Maine on the Brain

I have come to the conclusion that despite how far we think we’ve come, the majority of this country still hates us.

I had wanted to believe that we as a country had progressed. I wasn’t about to bite into that post-racism pie, but I thought we were at a watershed moment where people would finally set aside their old-time religions and quaint prejudices.

When DOMA and then the redundant anti-gay amendments swept this country, I thought these would be fads, like mall concerts or leggings. When Iowa’s high court ruled in favor of same-sex marriage, I thought we would witness a sea change. And when my hopes were dashed in California, I thought that America wouldn’t be able to sleep at night, ashamed at the giant blemish of hatred it had left on the West Coast, the mess it had made in the voting booth.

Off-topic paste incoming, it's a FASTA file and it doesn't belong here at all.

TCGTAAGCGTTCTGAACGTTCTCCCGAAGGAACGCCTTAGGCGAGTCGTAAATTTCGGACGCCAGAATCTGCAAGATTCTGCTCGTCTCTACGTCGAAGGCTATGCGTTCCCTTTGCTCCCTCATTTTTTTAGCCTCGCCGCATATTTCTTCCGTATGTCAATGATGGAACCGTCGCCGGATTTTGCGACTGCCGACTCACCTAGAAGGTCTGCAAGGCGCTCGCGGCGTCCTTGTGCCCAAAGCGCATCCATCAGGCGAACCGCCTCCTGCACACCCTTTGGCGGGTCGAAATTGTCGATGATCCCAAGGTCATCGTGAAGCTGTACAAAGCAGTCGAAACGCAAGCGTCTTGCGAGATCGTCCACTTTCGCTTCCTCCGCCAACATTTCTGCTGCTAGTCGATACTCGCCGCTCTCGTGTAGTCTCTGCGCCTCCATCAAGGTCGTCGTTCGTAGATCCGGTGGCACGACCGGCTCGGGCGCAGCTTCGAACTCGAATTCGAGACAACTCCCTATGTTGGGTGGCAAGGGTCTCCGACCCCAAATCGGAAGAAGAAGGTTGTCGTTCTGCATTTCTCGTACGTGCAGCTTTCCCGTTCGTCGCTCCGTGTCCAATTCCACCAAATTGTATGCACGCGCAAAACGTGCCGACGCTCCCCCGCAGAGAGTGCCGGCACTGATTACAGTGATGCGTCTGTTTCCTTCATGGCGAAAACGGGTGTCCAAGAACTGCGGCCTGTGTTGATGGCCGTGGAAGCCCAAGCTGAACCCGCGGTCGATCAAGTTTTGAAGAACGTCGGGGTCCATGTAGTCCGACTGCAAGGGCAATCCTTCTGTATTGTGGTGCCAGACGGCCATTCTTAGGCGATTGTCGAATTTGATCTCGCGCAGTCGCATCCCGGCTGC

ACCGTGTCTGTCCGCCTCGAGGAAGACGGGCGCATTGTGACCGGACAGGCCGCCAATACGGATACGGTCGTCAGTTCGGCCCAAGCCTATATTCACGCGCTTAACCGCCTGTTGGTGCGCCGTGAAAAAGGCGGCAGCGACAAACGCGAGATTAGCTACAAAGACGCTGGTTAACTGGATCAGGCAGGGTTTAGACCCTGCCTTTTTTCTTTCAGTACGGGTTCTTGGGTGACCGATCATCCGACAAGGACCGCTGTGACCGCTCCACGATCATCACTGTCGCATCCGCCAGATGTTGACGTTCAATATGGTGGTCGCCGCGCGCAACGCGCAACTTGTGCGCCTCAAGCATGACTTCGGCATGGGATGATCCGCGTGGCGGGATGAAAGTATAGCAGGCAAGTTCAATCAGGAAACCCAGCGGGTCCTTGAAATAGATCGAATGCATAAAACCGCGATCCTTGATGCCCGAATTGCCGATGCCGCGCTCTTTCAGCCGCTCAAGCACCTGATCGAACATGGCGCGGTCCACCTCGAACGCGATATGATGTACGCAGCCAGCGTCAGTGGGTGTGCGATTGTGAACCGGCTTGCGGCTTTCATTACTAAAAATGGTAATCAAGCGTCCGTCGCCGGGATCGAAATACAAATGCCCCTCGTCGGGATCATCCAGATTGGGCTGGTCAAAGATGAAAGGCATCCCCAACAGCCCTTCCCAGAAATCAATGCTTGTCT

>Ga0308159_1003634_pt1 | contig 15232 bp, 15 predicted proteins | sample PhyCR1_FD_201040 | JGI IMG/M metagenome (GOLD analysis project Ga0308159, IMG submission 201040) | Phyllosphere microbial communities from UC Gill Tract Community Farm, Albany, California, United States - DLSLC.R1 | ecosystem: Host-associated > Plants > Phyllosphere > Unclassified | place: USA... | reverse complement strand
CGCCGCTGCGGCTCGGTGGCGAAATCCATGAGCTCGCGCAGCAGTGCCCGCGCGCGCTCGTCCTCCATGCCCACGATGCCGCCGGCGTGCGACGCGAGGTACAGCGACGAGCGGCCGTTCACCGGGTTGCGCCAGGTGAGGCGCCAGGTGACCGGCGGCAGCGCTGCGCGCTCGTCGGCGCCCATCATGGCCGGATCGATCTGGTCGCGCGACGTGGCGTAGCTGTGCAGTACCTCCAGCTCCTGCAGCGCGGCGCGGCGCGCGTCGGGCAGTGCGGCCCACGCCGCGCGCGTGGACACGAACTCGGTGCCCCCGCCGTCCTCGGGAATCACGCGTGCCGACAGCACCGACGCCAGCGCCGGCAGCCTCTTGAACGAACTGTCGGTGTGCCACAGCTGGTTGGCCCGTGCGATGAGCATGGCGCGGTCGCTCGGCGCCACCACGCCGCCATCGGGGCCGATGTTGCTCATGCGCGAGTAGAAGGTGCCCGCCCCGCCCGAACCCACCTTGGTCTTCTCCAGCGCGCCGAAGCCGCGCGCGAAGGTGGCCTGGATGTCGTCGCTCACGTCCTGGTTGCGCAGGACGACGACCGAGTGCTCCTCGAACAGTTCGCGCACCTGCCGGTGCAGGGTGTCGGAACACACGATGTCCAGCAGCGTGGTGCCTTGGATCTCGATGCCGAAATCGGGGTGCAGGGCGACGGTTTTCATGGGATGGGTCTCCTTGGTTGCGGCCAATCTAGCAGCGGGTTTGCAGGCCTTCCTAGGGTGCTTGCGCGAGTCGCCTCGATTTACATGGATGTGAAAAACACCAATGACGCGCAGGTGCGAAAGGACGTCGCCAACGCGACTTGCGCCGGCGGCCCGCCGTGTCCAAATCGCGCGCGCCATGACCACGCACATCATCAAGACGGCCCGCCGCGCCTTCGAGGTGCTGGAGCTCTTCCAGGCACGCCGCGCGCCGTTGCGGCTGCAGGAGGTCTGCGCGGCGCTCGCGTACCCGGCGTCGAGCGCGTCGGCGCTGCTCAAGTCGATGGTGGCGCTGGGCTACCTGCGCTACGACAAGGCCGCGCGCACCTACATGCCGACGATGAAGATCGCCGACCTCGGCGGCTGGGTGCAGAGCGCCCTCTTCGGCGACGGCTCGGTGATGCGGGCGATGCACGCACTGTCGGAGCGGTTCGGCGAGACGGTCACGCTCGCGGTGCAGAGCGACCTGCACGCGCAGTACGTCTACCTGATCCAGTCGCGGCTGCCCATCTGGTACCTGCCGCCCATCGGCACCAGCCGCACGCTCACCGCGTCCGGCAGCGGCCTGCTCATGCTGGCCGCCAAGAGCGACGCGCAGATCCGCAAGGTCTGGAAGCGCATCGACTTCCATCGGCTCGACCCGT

But no. I was wrong. There is no stopping the hate machine. No amount of marching or protesting or money funneling. This is most likely going to be a waiting game. A staring contest. Where we fixate eyes on those who don’t have the nerve, the guts, to look at us in the face, despite the fact that we are their neighbors, their co-workers, their sons and daughters. We are the dirt under their rug, the bathroom in the Brady Bunch household. In their minds, to acknowledge us is to acknowledge that there is something impure, something that will break that fragile vision of the Mayberry world they exist in. It will color their view of a white, straight America, transforming it into the calico collage that is reality.